CHM 110 - CHEMISTRY AND ISSUES IN
Back to Topic 5 | | Menu | | Lecture/Outline
| | Issues
The Aral Sea Disaster
the web of political, economic, and environmental crises unveiled
by the collapse of the
Soviet Union, the problems least understood and most ignored are
those of the former
Soviet empire's Asian colonies the five new nations of Central Asia.
Yet the crisis of
Central Asia endangers political stability there and increases the
risk of conflict in nearby
regions most critically, for the West, in Russia.
by James Rupert
Central Asia's future is darkened by one of the world's great, human-produced,
disasters the drying up of the Aral Sea. The Aral (twice the size
of Belgium) and its two
feeder rivers gave life to an oasis of wetlands and forest across
the sear steppes and deserts
of Central Asia. In the 1960s, Soviet economic planners in Moscow
decided that the Aral
oasis, its fish, fruits, and wildlife, were worth less than the
cotton that could be grown and
sold if the watershed were converted into the world's largest cotton
Moscow ordered that the state divert the waters of the Syr and Amu
rivers into the
adjacent drylands to grow cotton. At least some planners prepared
maps proposing that the
Aral Sea be replaced by a vast zone of cotton farms on its seabed.
Ministries and state firms
razed forests to build cotton-growing state farms; speedily dug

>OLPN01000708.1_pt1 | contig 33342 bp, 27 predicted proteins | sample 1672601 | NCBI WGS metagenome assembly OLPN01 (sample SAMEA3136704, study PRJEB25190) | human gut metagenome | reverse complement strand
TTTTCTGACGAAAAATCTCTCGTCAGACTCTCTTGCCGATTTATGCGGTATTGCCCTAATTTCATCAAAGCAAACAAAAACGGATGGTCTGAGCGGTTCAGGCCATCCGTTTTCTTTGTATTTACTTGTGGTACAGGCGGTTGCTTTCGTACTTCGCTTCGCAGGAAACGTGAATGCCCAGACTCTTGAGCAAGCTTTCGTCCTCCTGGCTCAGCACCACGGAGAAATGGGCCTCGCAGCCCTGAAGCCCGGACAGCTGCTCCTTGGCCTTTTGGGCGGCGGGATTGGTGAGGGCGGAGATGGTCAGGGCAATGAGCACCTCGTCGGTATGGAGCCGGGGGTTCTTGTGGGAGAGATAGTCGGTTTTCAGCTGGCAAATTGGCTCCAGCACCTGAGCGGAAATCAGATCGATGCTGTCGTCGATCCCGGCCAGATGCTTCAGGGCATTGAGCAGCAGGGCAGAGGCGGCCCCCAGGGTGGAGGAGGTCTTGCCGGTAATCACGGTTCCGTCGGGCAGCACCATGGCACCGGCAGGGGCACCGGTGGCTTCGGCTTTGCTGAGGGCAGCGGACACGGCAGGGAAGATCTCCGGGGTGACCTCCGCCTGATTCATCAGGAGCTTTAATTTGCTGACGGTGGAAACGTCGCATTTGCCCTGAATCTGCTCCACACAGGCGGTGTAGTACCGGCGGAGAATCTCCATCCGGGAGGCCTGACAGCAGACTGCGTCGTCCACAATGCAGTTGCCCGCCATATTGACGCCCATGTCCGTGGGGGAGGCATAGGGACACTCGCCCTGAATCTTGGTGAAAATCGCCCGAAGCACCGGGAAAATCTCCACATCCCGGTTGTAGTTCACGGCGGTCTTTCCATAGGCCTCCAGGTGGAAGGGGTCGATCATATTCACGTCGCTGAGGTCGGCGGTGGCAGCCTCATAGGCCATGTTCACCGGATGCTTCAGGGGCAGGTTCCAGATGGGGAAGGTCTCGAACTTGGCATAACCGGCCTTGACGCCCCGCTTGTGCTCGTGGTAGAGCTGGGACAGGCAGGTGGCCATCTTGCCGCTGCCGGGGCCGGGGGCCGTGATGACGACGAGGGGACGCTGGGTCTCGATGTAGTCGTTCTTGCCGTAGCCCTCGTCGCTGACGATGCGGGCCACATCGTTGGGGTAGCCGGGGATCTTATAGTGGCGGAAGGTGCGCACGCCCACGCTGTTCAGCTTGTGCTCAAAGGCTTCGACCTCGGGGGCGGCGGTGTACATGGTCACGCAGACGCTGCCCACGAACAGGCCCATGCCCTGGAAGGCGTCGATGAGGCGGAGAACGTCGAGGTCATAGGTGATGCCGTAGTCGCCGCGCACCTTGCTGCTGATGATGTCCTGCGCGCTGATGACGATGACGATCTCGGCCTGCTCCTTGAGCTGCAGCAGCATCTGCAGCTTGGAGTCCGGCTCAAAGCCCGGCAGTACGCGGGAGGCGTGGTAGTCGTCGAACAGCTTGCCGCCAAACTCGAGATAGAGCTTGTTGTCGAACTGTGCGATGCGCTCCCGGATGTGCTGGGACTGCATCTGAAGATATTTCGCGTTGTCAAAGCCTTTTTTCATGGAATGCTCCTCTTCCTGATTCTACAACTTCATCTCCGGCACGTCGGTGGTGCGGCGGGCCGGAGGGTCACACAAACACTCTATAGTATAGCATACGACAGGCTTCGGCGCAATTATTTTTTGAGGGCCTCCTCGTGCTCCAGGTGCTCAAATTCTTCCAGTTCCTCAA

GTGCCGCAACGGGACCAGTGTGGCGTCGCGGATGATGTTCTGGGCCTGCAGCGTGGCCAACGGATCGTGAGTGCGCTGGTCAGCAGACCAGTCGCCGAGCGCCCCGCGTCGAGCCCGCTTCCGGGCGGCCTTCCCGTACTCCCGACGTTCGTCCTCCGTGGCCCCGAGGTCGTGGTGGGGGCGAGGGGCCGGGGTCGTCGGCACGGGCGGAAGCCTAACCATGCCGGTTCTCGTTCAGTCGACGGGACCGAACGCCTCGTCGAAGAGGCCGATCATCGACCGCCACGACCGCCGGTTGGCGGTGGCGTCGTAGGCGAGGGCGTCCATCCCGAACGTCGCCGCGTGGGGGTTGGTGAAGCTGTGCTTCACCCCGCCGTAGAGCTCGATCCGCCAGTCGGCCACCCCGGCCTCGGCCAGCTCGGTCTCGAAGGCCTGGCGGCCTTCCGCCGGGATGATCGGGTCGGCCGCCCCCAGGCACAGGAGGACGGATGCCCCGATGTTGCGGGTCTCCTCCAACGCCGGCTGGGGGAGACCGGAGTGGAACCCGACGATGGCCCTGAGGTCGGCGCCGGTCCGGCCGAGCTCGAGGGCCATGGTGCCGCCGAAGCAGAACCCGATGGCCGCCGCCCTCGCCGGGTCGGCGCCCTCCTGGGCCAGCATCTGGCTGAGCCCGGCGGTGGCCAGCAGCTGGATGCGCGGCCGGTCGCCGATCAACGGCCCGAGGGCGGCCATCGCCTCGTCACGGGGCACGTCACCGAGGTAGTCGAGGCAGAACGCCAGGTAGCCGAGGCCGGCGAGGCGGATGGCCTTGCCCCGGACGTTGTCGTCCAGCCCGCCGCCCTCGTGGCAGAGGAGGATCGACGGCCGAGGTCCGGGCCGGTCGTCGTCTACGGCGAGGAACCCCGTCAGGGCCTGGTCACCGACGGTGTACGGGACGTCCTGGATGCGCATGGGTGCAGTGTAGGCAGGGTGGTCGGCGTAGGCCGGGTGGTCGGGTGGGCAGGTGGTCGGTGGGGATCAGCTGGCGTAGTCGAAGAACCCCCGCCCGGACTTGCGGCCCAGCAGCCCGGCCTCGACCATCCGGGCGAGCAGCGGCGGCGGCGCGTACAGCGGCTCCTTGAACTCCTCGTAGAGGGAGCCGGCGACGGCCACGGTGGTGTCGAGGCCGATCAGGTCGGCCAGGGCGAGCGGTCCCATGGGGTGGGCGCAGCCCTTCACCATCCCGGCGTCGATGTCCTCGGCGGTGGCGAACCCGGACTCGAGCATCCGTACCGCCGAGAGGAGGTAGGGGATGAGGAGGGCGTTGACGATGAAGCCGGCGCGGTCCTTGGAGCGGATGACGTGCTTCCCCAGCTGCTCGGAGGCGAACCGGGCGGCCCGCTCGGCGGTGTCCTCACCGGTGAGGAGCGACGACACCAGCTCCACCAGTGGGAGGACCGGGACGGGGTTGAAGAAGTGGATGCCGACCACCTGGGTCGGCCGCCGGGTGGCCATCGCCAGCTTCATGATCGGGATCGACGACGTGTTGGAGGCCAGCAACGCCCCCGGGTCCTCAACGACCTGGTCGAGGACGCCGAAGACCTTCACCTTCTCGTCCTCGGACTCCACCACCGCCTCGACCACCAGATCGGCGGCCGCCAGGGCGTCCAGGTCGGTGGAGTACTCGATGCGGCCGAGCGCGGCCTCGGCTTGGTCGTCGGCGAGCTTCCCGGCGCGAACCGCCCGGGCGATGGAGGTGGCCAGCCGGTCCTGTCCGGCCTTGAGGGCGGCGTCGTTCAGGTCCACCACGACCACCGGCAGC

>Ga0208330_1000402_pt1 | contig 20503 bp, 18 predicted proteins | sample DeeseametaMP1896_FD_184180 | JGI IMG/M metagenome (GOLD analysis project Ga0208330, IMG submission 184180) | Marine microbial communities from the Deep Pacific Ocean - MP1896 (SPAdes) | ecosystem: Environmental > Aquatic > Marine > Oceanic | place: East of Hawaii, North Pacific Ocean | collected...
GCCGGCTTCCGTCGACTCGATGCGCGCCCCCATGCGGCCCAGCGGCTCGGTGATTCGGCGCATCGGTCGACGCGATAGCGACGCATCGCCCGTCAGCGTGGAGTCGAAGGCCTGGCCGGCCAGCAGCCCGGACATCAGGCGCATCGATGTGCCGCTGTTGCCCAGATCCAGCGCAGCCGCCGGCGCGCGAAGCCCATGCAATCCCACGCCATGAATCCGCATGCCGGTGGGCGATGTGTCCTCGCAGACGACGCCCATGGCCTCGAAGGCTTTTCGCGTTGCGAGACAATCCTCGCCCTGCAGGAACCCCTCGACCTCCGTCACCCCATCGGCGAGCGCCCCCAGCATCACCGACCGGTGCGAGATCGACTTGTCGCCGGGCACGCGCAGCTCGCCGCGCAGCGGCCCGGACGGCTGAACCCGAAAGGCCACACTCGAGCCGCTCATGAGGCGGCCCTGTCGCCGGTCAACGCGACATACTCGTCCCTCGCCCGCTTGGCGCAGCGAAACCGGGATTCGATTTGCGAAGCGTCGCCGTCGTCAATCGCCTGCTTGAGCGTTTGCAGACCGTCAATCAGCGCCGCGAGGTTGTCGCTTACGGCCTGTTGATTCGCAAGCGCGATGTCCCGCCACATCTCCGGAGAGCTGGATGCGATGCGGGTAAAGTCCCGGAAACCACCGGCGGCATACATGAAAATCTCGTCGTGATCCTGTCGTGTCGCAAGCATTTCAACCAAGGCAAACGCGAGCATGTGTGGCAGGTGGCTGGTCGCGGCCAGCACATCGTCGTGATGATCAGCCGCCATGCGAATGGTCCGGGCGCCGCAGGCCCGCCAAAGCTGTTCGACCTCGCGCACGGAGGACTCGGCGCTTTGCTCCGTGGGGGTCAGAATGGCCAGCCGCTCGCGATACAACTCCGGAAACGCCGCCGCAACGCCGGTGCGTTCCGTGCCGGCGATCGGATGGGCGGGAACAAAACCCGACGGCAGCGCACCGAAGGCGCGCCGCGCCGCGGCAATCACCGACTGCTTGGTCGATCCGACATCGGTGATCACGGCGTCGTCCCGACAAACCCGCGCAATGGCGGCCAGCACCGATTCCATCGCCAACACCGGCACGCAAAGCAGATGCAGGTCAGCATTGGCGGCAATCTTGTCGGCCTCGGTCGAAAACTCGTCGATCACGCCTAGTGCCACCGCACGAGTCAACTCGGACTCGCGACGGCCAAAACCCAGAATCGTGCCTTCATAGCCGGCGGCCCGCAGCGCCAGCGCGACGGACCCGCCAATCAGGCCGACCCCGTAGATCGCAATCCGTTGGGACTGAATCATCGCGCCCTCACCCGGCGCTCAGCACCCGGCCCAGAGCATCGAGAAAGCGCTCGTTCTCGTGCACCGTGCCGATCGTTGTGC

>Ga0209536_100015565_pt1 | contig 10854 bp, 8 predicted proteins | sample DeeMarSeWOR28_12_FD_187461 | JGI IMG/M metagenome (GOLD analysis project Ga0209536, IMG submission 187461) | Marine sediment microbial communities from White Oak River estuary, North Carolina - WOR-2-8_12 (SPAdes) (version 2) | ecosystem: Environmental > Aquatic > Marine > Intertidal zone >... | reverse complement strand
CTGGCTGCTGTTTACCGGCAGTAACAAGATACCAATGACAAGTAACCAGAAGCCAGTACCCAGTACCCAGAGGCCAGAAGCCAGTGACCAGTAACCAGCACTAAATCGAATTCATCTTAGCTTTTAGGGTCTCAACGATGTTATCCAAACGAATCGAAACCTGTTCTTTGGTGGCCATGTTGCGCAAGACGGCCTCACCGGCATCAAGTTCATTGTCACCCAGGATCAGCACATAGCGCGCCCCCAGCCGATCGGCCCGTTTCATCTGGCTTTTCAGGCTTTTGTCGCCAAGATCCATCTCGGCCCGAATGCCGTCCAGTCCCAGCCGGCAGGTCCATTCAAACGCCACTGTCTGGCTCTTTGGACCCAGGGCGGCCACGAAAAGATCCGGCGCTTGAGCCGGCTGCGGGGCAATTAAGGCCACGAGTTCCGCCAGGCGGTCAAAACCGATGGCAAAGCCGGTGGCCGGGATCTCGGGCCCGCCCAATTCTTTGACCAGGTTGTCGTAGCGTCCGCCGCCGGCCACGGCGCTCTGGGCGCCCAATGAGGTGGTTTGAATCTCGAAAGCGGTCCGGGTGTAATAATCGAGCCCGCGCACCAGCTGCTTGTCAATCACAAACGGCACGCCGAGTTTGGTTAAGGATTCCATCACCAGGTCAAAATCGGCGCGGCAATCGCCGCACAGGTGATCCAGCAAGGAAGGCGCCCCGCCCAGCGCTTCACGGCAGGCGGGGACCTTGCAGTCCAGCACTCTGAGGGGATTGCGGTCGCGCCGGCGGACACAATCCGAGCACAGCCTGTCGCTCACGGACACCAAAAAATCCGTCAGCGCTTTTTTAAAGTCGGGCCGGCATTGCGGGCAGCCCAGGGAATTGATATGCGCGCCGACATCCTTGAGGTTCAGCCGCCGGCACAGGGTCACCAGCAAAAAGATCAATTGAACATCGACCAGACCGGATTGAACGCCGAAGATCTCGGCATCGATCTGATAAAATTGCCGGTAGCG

irrigation canals (without
lining them with clay or concrete); and injected the land heavily
with fertilizers and
pesticides to meet Moscow's ever-increasing demand for cotton. White
gold, it was called
in official propaganda.
The Central Asian Soviet bureaucracies especially those of Uzbekistan,
Turkmenistan did Moscow's bidding, but also used the money flowing
in to multiply their
own wealth and power. Based primarily in upstream regions the Fergana
Tashkent these bureaucracies built their canals and dams and holding
ponds not only to
irrigate cotton, but to hoard future supplies of scarce water for
their own regions. Still, the
local authorities justified everything in the name of serving the
Union. Propaganda called
cotton our treasure, being turned to the betterment of the Soviet
The destructiveness of the cotton plan emerged quickly, but was
hidden by the state.
Deprived of much of its fresh water, the Aral began to shrink away
from the fishing towns
that had been pulling 160 tons of fish each day from its rich waters.
The sea grew salty; the
fish died. The Syr and Amu rivers became poisonous with agricultural
chemicals and people
drinking its water began to sicken.
White patches of salt began appearing along the unlined canals,
where irrigation had
waterlogged the soil, lifting underground salts to the surface and
killing all vegetation. As
the salination disease spread and as the shriveling Aral exposed
a seabed of sand and salt,
vast stretches of one-time forest and sea turned to moonscape. Now
the Asian winds whip
the salt and chemical dust through towns, back onto farmlands and,
found, as far away as the Himalayas.
By the early 1980s, signs of trouble had leaked outside the Soviet
Union. Official speeches
referred obliquely to problems. Essays and poems from the Central
Asian Writers' Unions
took up themes of the land and its sickness.
As glasnost flowered in Moscow, Soviet journalists reported misery